In the days after Donald Trump was elected president, people packed Planned Parenthood's offices across the US in hastily scheduled meetings to figure out what to do next.
Republicans will soon control both Congress and the presidency, with power to appoint at least one new Supreme Court justice, and they are poised to make sweeping changes to Americans' everyday lives, particularly affecting women's healthcare.
Since the election, more than 315,000 people have donated to Planned Parenthood — including 82,000 in Vice President-elect Mike Pence's name so he would receive a personal notification each time.
And women have raced to get IUD birth control that could outlast Trump's term as president.
The GOP party platform outlines its firm stance against abortion, Trump has said he wants to appoint Supreme Court justices to overturn women's right to an abortion under Roe v. Wade, and Pence has enacted some of the strictest legislation against abortion in the country as the governor of Indiana.
Planned Parenthood announced Thursday that it was launching a national campaign for people to show their support for the nation's largest reproductive healthcare provider, with 300 events planned across 47 states and 150 cities in the coming weeks, ranging from rallies and phone banks to meetings with legislators.
Kelley Robinson, the deputy national organizing director for Planned Parenthood who is leading the effort, said the organization was "ready for the fight."
"No matter what happens in this political landscape, we're always going to be there taking care of our folks, taking care of our patients and the communities that we serve," Robinson told Business Insider. "That's what we stand for. I think in moments like this, in times of challenge and crisis, we lean back into who we are — quality healthcare providers and members of our communities."
The campaign is focusing on keeping Republicans in Congress from gutting the Affordable Care Act, the healthcare law more commonly known as Obamacare, and from passing legislation to "defund" Planned Parenthood. The Obamacare battle on the Hill began Tuesday, when the new Congress took over, with Republicans making their case for repealing and replacing the ACA and Democrats arguing to save it.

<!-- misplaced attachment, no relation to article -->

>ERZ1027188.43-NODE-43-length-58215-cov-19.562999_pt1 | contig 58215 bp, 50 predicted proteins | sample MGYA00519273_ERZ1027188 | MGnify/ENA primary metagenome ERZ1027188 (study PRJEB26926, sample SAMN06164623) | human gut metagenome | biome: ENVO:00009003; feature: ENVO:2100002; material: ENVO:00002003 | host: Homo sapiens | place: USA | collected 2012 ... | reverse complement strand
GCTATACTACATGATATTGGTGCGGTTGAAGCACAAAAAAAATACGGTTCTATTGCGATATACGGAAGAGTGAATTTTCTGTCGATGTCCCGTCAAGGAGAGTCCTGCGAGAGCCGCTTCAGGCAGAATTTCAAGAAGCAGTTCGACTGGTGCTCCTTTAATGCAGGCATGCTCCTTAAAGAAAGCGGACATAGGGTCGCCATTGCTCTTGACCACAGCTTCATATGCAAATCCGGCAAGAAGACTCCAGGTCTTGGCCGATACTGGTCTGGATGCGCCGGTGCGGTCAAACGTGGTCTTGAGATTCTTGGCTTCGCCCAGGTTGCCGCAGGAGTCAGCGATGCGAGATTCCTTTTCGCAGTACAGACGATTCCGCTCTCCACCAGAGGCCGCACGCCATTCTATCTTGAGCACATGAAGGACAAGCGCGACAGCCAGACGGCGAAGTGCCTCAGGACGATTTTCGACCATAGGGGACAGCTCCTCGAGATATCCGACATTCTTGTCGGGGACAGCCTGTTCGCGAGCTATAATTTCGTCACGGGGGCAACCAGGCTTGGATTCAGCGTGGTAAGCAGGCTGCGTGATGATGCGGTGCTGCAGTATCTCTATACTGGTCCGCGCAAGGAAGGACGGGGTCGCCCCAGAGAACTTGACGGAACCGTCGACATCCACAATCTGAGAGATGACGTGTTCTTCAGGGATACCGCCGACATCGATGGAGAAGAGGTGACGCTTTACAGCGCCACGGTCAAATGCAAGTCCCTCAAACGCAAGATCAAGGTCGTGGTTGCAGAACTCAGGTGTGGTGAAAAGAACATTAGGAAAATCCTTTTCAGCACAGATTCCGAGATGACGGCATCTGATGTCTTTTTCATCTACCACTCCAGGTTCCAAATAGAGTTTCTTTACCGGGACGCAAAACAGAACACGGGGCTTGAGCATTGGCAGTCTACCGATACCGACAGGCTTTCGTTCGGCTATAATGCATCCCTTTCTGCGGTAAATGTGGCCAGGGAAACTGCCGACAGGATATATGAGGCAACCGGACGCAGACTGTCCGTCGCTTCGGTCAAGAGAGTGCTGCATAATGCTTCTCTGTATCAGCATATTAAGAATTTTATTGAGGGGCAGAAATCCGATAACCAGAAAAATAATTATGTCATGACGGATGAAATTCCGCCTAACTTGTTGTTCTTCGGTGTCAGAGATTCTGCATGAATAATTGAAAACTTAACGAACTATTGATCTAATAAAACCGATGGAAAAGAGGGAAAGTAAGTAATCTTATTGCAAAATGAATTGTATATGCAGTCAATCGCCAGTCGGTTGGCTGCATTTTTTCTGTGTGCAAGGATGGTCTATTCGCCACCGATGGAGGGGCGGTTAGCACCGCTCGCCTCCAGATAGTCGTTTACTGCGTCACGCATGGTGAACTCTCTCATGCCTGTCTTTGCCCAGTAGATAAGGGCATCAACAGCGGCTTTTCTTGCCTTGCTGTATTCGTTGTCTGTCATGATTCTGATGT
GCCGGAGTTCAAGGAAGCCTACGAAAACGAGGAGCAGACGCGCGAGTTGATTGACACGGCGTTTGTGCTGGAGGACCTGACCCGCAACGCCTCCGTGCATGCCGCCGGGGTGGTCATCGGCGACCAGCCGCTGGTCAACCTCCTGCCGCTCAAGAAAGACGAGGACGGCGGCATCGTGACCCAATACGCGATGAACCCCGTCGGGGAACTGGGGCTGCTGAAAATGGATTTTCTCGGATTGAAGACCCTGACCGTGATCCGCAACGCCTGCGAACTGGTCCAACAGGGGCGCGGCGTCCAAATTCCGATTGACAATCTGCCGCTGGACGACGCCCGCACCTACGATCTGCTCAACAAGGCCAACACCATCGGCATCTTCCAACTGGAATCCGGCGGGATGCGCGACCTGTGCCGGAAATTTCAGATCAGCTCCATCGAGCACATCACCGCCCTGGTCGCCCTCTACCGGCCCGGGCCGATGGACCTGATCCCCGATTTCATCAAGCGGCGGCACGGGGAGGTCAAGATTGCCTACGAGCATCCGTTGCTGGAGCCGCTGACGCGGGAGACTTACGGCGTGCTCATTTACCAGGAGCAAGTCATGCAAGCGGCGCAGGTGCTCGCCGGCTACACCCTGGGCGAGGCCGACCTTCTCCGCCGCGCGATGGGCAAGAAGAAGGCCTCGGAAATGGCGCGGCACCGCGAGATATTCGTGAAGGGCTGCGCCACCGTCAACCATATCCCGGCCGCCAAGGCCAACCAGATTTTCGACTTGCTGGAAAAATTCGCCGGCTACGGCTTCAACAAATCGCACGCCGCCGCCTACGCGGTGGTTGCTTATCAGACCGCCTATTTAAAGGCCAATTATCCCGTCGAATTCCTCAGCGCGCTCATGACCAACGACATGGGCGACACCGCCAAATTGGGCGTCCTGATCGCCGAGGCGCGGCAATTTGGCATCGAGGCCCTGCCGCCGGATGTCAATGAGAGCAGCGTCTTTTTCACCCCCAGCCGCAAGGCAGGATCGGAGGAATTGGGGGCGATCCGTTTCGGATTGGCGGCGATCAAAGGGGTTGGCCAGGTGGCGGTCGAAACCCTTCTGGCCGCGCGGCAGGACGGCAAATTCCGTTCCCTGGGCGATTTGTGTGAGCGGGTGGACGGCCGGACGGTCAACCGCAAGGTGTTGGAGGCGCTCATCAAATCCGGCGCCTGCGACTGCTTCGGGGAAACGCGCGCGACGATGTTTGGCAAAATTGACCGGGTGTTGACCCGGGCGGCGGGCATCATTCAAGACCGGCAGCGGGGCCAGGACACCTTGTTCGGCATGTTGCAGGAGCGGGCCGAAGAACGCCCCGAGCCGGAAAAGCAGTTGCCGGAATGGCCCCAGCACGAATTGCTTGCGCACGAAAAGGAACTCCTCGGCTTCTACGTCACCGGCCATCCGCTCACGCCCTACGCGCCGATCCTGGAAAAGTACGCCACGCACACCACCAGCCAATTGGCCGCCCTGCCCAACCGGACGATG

While politicians have popularized the term "defunding" when talking about stripping federal funds for Planned Parenthood, the group's political communications director, Erica Sackin, said this is misleading.
"There's no line item in the budget for Planned Parenthood," Sackin told Business Insider. "We're not funded through the federal budget bill."
Planned Parenthood health centers serve 2.5 million people each year, nearly two-thirds of whom rely on public programs like Medicaid to pay for their care. When lawmakers pass bills to "defund" the organization, (as many states have), those patients then have to pay for healthcare at Planned Parenthood out of pocket.
But the Hyde Amendment already makes it illegal to use Medicaid to pay for an abortion except in the case of rape, incest, or if the mother's health is endangered.
So while it may seem as if "defunding" Planned Parenthood is a way to prevent abortions, Robinson said, "all that is is code for blocking people's access to getting the care that they need," like mammograms and cervical cancer screenings.
Despite the long fight ahead, Robinson said she felt hopeful that Planned Parenthood would ultimately win.
"The work that we've done over the last few years to build our grassroots power has been in service of being able to provide healthcare to people who need it," she said. "Elections are nothing but a bump in the road. The work that we're doing at Planned Parenthood and the power that we've built is going to last longer — no matter who's in office at any level."